by Art Holcomb
Two pieces of paper hang above my desk.
One is a quote (more about that next time) and the other is the picture below. It is from One Thousand and One Arabian Nights.
As the tale goes, the Persian King Shahryar would marry a new virgin each night only to slay them the following day. He had gone through a thousand virgins before he got around to Scheherazade, the daughter of the King’s vizier; a woman who was witty, wise and – most importantly – well-read.
So as to avoid being slain, Scheherazade spun for the king a fabulous story but stopped in the middle. So enthralled by the story was the king that he broke his rule for the first time and spared her life for a day so she might finish the story the next night.
But the following night, Scheherazade finished that story and then started another – only to stop halfway through once more as dawn approached.
The King spared her again.
This pattern continued for a thousand and one nights. By the time Scheherazade ran out of stories, the king had fallen deeply in love with her.
I look at that picture and think about Scheherazade each time I work on a script. She was THE consummate storyteller and understood that how you tell the tale is at least as important as the tale itself. I try to always edit my own work with the image of a swordsman’s blade waiting for me if I should ever lose my readers’ or viewers’ interest.
If the greatest duty of the writer is to the truth, then the greatest obligation has to be to not bore his audience. And since the majority of my work is scriptwriting – with its tight time limits and page counts – I ask the same question of all my efforts:
Is it dramatic enough?
I have long subscribed to the famed screenwriter and playwright David Mamet’s definition of the dramatic scene:
“The quest of the Hero to overcome whatever ever obstacles there are that prevent him from achieving his goal. Each scene must culminate with the Hero finding him/herself either thwarted in his attempt or educated that another way to achieve his goal exists.”
This is the crucible in which all scenes must be tested. Pass this test and survive or fail the test and be cut out.
The three filters Mamet uses for every scene are:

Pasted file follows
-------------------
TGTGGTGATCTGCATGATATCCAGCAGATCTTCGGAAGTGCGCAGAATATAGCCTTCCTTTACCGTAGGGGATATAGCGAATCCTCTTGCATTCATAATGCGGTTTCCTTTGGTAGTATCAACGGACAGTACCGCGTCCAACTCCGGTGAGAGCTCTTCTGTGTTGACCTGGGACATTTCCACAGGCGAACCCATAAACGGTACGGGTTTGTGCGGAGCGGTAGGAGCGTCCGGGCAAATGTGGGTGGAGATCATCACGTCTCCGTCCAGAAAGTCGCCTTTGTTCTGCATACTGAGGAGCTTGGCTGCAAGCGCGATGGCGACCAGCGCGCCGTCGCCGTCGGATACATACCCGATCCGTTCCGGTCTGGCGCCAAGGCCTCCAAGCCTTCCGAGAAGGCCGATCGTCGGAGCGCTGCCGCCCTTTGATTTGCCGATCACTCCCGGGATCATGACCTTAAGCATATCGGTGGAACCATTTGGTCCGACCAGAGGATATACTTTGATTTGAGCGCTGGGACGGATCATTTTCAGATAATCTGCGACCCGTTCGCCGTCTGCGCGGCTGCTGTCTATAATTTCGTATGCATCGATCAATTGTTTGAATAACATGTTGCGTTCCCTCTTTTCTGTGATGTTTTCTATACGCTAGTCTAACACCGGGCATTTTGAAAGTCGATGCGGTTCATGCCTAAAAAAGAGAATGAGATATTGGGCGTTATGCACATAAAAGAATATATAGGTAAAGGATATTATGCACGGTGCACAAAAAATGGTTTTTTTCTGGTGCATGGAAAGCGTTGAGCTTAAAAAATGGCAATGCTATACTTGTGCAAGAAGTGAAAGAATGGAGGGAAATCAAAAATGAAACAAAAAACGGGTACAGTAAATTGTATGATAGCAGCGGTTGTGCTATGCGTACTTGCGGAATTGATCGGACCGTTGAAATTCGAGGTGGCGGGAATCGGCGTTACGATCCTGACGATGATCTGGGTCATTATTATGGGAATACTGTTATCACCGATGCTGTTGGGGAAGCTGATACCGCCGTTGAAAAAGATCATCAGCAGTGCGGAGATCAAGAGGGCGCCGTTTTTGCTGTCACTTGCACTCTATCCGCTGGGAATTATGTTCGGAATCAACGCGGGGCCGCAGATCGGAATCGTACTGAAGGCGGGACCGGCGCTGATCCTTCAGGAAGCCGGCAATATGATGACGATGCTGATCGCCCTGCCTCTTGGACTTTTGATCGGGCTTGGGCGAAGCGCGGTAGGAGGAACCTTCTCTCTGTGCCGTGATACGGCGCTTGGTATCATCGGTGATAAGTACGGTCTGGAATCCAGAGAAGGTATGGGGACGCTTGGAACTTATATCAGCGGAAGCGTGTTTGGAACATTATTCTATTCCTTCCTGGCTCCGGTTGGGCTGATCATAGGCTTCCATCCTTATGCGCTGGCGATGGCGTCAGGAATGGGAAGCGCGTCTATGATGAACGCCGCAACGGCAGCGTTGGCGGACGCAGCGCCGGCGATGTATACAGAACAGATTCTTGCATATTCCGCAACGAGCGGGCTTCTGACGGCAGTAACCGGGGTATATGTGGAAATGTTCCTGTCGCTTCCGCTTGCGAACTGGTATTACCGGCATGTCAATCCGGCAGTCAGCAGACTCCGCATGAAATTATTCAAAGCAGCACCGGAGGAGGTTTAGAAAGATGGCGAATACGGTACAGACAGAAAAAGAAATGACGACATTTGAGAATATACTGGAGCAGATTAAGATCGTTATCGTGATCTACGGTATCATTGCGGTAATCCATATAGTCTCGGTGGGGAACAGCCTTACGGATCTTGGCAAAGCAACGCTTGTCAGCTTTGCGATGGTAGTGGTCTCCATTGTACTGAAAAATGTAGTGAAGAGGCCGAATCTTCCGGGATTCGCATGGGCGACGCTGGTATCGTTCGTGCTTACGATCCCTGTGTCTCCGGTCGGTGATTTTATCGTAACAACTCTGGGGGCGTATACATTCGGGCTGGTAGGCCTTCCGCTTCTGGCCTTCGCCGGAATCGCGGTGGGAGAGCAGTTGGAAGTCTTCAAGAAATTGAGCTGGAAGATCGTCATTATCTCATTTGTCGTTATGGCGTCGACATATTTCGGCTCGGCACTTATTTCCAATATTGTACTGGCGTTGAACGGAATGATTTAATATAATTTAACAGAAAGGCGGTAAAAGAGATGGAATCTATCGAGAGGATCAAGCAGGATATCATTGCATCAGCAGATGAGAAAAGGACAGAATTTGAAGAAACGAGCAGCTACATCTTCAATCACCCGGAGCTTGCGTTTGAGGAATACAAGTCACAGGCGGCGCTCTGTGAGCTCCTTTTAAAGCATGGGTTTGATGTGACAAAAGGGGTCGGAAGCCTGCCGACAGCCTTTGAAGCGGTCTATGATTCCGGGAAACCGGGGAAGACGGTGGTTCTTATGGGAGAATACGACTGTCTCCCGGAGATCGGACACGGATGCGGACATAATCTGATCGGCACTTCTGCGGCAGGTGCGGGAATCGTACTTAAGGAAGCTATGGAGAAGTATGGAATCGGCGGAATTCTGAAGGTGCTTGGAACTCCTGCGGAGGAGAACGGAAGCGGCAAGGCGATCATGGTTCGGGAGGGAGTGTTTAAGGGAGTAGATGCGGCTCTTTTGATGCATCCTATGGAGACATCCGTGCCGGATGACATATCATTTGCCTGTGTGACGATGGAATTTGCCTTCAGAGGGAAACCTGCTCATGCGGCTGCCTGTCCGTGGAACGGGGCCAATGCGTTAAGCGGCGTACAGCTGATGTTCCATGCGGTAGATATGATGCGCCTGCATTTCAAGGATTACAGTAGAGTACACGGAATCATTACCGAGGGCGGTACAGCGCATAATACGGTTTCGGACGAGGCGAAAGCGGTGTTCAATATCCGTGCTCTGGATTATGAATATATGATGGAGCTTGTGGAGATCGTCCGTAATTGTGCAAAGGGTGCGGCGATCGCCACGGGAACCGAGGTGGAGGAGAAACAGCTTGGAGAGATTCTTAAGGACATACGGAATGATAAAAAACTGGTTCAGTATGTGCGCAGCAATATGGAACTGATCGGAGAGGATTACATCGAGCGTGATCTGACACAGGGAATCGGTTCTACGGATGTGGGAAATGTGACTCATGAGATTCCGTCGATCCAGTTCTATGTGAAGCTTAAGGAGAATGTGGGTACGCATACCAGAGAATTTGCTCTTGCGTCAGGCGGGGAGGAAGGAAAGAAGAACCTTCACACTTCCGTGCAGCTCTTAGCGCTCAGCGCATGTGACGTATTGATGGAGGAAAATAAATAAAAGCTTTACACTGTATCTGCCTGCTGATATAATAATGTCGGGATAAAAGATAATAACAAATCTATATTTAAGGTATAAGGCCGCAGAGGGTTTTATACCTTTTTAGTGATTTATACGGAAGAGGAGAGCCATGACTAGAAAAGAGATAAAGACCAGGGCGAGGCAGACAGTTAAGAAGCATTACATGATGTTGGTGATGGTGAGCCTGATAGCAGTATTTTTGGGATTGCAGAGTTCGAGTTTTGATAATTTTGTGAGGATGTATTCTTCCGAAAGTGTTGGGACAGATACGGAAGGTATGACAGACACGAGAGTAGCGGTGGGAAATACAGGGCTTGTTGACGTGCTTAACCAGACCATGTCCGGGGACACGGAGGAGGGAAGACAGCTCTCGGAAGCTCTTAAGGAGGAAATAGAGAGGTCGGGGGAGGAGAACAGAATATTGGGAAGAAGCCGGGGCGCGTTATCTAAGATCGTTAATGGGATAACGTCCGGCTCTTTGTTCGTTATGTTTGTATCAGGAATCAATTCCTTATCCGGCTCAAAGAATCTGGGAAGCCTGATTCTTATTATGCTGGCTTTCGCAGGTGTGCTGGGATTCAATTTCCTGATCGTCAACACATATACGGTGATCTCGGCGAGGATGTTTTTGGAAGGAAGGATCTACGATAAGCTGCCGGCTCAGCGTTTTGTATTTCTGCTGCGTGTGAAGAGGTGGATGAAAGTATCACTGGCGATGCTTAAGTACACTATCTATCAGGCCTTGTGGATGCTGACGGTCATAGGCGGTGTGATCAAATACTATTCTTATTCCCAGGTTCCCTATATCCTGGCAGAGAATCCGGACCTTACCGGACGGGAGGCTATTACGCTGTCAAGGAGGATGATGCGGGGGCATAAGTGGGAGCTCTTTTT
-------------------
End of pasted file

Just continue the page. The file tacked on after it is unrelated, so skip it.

- Who wants what?
- What happens if s/he doesn’t get it?
- What HAS to happen next?
Answer these three questions truthfully and you’ll be able to tell very quickly whether your scene works as drama or not.
For me, I work from outline, not long but broke into beats. And, invariably, someplace between the outline and first draft sprout all manner of talking head scenes, extraneous material and false starts. It’s natural and I let it happen because sometimes I learn things about the characters here that I didn’t know before.
But they never survive the later drafts because here is where I have to be ruthless. Any scene where two people are talking about a third has to go unless by taking it out I lose my audience’s focus. Applying the filters above, I know that each scene builds – unfold – upon the last. Each character must have a pressing need that impels him from the last scene into this one and then from this scene into the next. There must be a real reason for him/her to show up each time. If there isn’t, the scene will be boring and that violates my First Rule.
From Mamet again:
“This need (compelling reason) is why they came. It is what the scene is all about. His/her inability to get their need met will lead, at the end of the scene, to FAILURE – this is how you know the scene is over. This failure will then, of necessity, propel us all into the next scene.”
. . . and so on until the final resolution.
These attempts and failures, taken together, constitute your plot. Note here this is your plot, NOT your story.
Think of it this way: your job here is to make the audience/reader NEED TO know what happens next.
Ask yourself these questions about your current piece:
- How much of the time are you TELLING the readers what’s happening versus SHOWING them through your character’s actions?
- Be honest with yourself: are there passages in your current work that can’t hold your own attention? If so, why should they then hold your readers’?
- Do your scenes flow necessarily from one to another? Look at the juncture at the end of any given scene. Is this where your characters should be heading? Are you still interested in seeing what they do next?
Choose a scene you’re having trouble with:
- If it’s dialogue heavy, try rewriting the scene without dialogue – just description and action. See how much of the content you can give non-verbally.
- Try staging the scene in a different location of the story. See if the location adds better continuity and drama.
- If it still doesn’t work, consider eliminating the scene altogether. Can you move the main element of the scene to another that works better?
Next time: Tick-Tock, Tick-Tock . . .
Art Holcomb is a screenwriter whose work has appeared on the SHOWTIME Channel and a comic book author of such comics as Marvel’s X-MEN and Acclaim’s ETERNAL WARRIORS. He is a regular guest blogger to STORYFIX.COM. A number of his recent posts appear in the Larry Brooks’ collection: Warm Hugs for Writers: Comfort and Commiseration of The Writing Life. He appears and teaches at San Diego Comic-Con and other writing and media conventions. His most recent screenplay is 4EVER (a techno-thriller set in the Afterlife) and is completing a work book for writers entitled, The Pass: A Proven System for Getting from Notion to Finished Manuscript. He lives in Southern California.